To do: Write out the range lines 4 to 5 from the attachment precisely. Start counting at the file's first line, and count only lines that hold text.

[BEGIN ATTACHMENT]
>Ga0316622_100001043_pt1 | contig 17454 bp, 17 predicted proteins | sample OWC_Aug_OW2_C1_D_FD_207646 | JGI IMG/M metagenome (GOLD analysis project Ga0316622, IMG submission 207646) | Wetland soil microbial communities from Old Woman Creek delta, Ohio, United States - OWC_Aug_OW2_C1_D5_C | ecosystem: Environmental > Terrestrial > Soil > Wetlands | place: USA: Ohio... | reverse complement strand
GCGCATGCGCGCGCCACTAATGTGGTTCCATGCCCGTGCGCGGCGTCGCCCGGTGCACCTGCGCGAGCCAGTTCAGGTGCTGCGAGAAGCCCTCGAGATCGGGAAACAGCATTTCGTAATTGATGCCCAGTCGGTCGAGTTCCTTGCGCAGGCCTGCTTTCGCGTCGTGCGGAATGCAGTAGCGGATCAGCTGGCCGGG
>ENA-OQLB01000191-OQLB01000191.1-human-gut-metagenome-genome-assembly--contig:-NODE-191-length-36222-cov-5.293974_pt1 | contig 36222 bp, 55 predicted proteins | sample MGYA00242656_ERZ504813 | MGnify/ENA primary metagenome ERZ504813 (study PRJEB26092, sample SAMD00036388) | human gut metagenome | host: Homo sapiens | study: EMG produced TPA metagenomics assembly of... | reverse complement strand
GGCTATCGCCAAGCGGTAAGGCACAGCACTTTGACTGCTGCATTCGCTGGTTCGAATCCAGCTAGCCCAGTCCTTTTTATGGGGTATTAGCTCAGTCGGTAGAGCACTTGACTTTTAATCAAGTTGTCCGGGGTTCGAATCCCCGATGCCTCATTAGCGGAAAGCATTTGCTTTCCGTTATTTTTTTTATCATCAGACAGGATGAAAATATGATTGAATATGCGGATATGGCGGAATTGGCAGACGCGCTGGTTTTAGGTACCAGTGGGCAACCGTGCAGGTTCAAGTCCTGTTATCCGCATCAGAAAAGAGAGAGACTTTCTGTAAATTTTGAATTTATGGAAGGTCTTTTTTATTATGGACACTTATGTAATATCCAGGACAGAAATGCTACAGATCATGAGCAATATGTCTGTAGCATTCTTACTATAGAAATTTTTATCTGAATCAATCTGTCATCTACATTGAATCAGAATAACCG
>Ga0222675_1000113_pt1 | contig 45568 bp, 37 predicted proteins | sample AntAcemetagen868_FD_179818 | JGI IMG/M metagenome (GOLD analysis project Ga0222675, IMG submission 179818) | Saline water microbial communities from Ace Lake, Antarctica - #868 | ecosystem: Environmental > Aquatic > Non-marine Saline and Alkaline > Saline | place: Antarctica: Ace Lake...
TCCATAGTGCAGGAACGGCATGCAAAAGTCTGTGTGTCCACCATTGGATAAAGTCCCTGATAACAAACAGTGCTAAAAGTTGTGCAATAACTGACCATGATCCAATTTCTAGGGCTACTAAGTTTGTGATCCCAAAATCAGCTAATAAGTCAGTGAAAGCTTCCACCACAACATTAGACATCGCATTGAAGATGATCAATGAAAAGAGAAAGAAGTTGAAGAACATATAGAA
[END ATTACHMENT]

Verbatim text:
GGCTATCGCCAAGCGGTAAGGCACAGCACTTTGACTGCTGCATTCGCTGGTTCGAATCCAGCTAGCCCAGTCCTTTTTATGGGGTATTAGCTCAGTCGGTAGAGCACTTGACTTTTAATCAAGTTGTCCGGGGTTCGAATCCCCGATGCCTCATTAGCGGAAAGCATTTGCTTTCCGTTATTTTTTTTATCATCAGACAGGATGAAAATATGATTGAATATGCGGATATGGCGGAATTGGCAGACGCGCTGGTTTTAGGTACCAGTGGGCAACCGTGCAGGTTCAAGTCCTGTTATCCGCATCAGAAAAGAGAGAGACTTTCTGTAAATTTTGAATTTATGGAAGGTCTTTTTTATTATGGACACTTATGTAATATCCAGGACAGAAATGCTACAGATCATGAGCAATATGTCTGTAGCATTCTTACTATAGAAATTTTTATCTGAATCAATCTGTCATCTACATTGAATCAGAATAACCG
>Ga0222675_1000113_pt1 | contig 45568 bp, 37 predicted proteins | sample AntAcemetagen868_FD_179818 | JGI IMG/M metagenome (GOLD analysis project Ga0222675, IMG submission 179818) | Saline water microbial communities from Ace Lake, Antarctica - #868 | ecosystem: Environmental > Aquatic > Non-marine Saline and Alkaline > Saline | place: Antarctica: Ace Lake...